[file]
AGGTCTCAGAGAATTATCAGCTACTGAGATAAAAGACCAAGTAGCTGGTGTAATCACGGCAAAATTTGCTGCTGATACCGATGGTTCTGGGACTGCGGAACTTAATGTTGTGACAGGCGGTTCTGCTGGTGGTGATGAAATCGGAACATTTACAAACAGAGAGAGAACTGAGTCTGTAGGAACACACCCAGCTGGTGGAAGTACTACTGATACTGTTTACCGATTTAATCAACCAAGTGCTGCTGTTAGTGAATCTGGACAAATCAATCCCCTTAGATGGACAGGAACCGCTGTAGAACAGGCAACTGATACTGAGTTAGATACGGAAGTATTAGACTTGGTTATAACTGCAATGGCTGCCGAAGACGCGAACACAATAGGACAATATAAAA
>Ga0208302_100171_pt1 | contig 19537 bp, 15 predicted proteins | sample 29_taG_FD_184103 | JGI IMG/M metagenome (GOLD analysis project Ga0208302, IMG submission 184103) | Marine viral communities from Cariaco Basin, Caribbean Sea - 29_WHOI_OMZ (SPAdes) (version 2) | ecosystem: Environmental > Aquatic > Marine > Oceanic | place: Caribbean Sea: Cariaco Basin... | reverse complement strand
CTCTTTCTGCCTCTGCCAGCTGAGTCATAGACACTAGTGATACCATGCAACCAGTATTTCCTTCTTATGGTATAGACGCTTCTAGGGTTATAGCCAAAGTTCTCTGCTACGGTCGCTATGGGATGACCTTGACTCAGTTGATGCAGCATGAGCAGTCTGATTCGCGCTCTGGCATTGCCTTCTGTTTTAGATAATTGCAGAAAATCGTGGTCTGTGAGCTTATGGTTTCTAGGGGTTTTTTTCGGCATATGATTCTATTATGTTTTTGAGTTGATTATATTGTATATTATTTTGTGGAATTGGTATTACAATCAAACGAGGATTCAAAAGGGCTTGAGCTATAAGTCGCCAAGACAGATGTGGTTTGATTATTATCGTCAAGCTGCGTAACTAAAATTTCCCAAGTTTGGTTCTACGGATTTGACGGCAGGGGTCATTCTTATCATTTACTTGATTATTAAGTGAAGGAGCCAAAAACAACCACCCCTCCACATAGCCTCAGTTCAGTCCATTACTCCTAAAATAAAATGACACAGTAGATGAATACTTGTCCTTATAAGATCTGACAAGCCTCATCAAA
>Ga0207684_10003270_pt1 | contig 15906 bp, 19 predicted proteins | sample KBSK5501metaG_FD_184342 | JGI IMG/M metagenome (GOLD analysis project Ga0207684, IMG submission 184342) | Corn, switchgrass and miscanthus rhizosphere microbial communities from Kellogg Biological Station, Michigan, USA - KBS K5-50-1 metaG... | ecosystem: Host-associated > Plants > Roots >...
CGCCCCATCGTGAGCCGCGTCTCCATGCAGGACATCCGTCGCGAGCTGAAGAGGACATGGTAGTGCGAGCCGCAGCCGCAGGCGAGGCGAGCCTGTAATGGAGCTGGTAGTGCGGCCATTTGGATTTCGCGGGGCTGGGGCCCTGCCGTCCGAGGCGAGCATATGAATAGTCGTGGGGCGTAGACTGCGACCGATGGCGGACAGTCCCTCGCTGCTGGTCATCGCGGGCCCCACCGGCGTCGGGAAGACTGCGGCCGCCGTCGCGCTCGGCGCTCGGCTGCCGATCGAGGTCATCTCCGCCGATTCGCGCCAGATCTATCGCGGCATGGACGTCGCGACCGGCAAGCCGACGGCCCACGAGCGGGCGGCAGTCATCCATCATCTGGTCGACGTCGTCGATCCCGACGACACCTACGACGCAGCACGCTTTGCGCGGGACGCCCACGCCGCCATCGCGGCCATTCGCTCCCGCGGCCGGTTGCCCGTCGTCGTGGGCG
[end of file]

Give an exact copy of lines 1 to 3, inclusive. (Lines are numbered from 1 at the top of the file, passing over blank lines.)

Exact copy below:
AGGTCTCAGAGAATTATCAGCTACTGAGATAAAAGACCAAGTAGCTGGTGTAATCACGGCAAAATTTGCTGCTGATACCGATGGTTCTGGGACTGCGGAACTTAATGTTGTGACAGGCGGTTCTGCTGGTGGTGATGAAATCGGAACATTTACAAACAGAGAGAGAACTGAGTCTGTAGGAACACACCCAGCTGGTGGAAGTACTACTGATACTGTTTACCGATTTAATCAACCAAGTGCTGCTGTTAGTGAATCTGGACAAATCAATCCCCTTAGATGGACAGGAACCGCTGTAGAACAGGCAACTGATACTGAGTTAGATACGGAAGTATTAGACTTGGTTATAACTGCAATGGCTGCCGAAGACGCGAACACAATAGGACAATATAAAA
>Ga0208302_100171_pt1 | contig 19537 bp, 15 predicted proteins | sample 29_taG_FD_184103 | JGI IMG/M metagenome (GOLD analysis project Ga0208302, IMG submission 184103) | Marine viral communities from Cariaco Basin, Caribbean Sea - 29_WHOI_OMZ (SPAdes) (version 2) | ecosystem: Environmental > Aquatic > Marine > Oceanic | place: Caribbean Sea: Cariaco Basin... | reverse complement strand
CTCTTTCTGCCTCTGCCAGCTGAGTCATAGACACTAGTGATACCATGCAACCAGTATTTCCTTCTTATGGTATAGACGCTTCTAGGGTTATAGCCAAAGTTCTCTGCTACGGTCGCTATGGGATGACCTTGACTCAGTTGATGCAGCATGAGCAGTCTGATTCGCGCTCTGGCATTGCCTTCTGTTTTAGATAATTGCAGAAAATCGTGGTCTGTGAGCTTATGGTTTCTAGGGGTTTTTTTCGGCATATGATTCTATTATGTTTTTGAGTTGATTATATTGTATATTATTTTGTGGAATTGGTATTACAATCAAACGAGGATTCAAAAGGGCTTGAGCTATAAGTCGCCAAGACAGATGTGGTTTGATTATTATCGTCAAGCTGCGTAACTAAAATTTCCCAAGTTTGGTTCTACGGATTTGACGGCAGGGGTCATTCTTATCATTTACTTGATTATTAAGTGAAGGAGCCAAAAACAACCACCCCTCCACATAGCCTCAGTTCAGTCCATTACTCCTAAAATAAAATGACACAGTAGATGAATACTTGTCCTTATAAGATCTGACAAGCCTCATCAAA